The Federal Trade Commission is considering taking sworn testimony from Facebook Inc. Chief Executive Mark Zuckerberg and Chief Operating Officer Sheryl Sandberg as part of its investigation into whether the social-media giant has violated U.S. antitrust laws, according to people familiar with the matter.
Top Facebook officials are preparing for potential depositions and some are worried about the possibility, a person familiar with the matter said. However, the company now is most immediately planning for Zuckerberg’s scheduled July 27 appearance before the House Judiciary antitrust subcommittee, where he and other top tech executives are expected to be grilled by lawmakers.
The executives weren’t deposed in the FTC’s prior probe of Facebook for alleged consumer-privacy violations, a matter that resulted in a $5 billion settlement a year ago. FTC officials in announcing that agreement said they floated the possibility of deposing Zuckerberg as one way of extracting a bigger settlement from the company.
An FTC spokeswoman declined to comment.
A Facebook spokesman said the company has continued to demonstrate to enforcement agencies that its “innovation provides more choices for consumers.” The spokesman added that Facebook looks forward to sharing its views about the competitive landscape alongside other technology leaders later this month at the congressional hearing.
Facebook is one of a handful of tech giants in the government’s crosshairs amid concerns they are too powerful and stifle competition.
Facebook-owned platforms, including Instagram and WhatsApp, have more than 2.5 billion users world-wide, and the company has emerged as one of the few dominant players in the U.S. digital advertising market.
The FTC has been examining whether Facebook has engaged in unlawful monopolistic practices, including whether it had a strategy of buying up potential rivals for the purpose of heading off future competitive threats.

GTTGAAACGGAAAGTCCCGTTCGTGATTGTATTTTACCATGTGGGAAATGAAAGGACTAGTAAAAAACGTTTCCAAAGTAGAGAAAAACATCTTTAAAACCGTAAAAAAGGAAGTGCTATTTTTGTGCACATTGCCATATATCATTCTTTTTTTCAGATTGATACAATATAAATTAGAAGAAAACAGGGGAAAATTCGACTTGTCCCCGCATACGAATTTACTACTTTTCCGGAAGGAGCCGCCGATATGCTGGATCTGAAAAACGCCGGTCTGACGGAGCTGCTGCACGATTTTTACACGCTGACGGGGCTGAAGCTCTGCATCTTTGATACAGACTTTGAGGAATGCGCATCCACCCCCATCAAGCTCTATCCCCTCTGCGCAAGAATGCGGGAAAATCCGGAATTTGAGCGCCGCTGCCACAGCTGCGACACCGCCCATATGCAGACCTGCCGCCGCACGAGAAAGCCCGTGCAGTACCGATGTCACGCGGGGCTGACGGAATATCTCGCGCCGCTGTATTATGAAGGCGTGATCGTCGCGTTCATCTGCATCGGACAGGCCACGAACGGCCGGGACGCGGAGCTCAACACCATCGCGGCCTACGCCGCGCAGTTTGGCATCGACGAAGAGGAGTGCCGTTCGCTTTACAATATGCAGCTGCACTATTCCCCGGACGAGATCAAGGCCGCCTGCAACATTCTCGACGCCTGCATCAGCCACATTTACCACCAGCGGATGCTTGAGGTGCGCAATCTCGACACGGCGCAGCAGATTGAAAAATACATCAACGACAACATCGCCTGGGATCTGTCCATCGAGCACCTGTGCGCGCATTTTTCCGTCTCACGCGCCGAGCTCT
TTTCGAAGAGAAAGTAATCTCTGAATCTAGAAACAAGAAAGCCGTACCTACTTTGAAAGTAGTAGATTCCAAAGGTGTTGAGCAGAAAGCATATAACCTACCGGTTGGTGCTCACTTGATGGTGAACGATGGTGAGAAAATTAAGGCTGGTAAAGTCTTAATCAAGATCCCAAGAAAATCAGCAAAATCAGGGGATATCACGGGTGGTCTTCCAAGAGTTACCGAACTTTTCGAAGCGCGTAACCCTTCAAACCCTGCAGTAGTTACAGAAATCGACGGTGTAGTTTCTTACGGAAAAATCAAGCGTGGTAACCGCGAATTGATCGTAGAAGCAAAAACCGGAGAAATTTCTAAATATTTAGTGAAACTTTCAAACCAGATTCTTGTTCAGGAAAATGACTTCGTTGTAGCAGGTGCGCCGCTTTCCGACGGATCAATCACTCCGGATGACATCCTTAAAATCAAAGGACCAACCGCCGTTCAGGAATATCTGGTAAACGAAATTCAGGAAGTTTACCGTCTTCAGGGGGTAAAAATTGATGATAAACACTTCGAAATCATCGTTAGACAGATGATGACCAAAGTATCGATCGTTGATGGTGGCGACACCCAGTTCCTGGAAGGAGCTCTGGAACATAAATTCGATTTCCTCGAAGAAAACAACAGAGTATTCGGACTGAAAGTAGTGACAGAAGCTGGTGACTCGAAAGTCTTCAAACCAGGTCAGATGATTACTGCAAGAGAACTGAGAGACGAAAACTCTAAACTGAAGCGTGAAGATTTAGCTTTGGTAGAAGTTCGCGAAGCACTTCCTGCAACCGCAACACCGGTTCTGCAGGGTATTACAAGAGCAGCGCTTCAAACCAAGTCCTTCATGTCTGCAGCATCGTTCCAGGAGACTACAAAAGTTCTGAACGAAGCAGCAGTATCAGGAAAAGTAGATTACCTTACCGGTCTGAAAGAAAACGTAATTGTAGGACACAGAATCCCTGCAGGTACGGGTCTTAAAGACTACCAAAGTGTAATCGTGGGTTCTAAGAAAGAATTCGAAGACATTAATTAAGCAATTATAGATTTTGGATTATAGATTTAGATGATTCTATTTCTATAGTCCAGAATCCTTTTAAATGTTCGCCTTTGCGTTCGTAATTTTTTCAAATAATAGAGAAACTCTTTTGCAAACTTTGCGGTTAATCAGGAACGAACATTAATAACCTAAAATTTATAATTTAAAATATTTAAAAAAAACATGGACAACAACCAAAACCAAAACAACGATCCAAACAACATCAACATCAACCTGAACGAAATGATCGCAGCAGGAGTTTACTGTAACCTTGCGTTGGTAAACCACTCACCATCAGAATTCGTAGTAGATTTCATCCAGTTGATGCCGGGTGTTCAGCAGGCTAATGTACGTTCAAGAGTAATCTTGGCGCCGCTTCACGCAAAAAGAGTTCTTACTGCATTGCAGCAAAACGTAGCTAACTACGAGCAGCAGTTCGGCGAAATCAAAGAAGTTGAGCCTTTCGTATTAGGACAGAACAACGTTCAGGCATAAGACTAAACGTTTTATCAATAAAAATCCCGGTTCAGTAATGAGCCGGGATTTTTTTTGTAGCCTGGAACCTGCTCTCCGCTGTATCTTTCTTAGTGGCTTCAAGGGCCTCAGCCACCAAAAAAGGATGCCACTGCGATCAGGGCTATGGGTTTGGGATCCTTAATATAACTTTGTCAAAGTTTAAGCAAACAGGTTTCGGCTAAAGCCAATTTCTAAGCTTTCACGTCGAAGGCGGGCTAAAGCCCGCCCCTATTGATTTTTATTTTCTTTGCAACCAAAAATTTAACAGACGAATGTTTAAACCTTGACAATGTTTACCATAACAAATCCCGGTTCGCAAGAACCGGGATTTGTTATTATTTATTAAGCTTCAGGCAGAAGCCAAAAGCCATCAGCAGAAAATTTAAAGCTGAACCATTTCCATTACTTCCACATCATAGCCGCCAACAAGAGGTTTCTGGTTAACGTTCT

The Justice Department also is taking a broad look at dominant online platforms over antitrust concerns, creating friction between the two agencies, The Wall Street Journal has reported. But the department for now has been more focused on Alphabet Inc. ’s Google, people familiar with the matter said. The Wall Street Journal reported in May that Justice Department was preparing to sue Google as soon as this summer.
Most state attorneys general also are investigating Facebook for possible antitrust violations. While the states communicate with their federal counterparts, they are not running a joint probe.
Antitrust investigations involving conduct by a dominant firm can be complex and slow moving, but antitrust officials are facing time pressures, especially with the election looming in November. If the probes drag on past then, they could end up being run by different political leadership.
Facebook, similar to other large companies, in the past has tried to settle government concerns without litigation, one of the people familiar with the matter said.
There are no active settlement talks with the FTC on antitrust matters now, the person added.
Facebook is increasingly preparing for the possibility that the government may seek to limit how its products and platforms interact or force the company to divest parts of its business—and is ready to litigate those points, people familiar with the matter said.
Lawmakers, who have sought documents and testimony from all four firms, are examining whether U.S. antitrust laws need to be updated to curb what some on Capitol Hill perceive as excessive power wielded by tech giants over the digital marketplace, such as online advertising, e-commerce and smartphone apps. It is common for them to also ask about other matters, which has factored into Facebook’s preparations ahead of the hearing.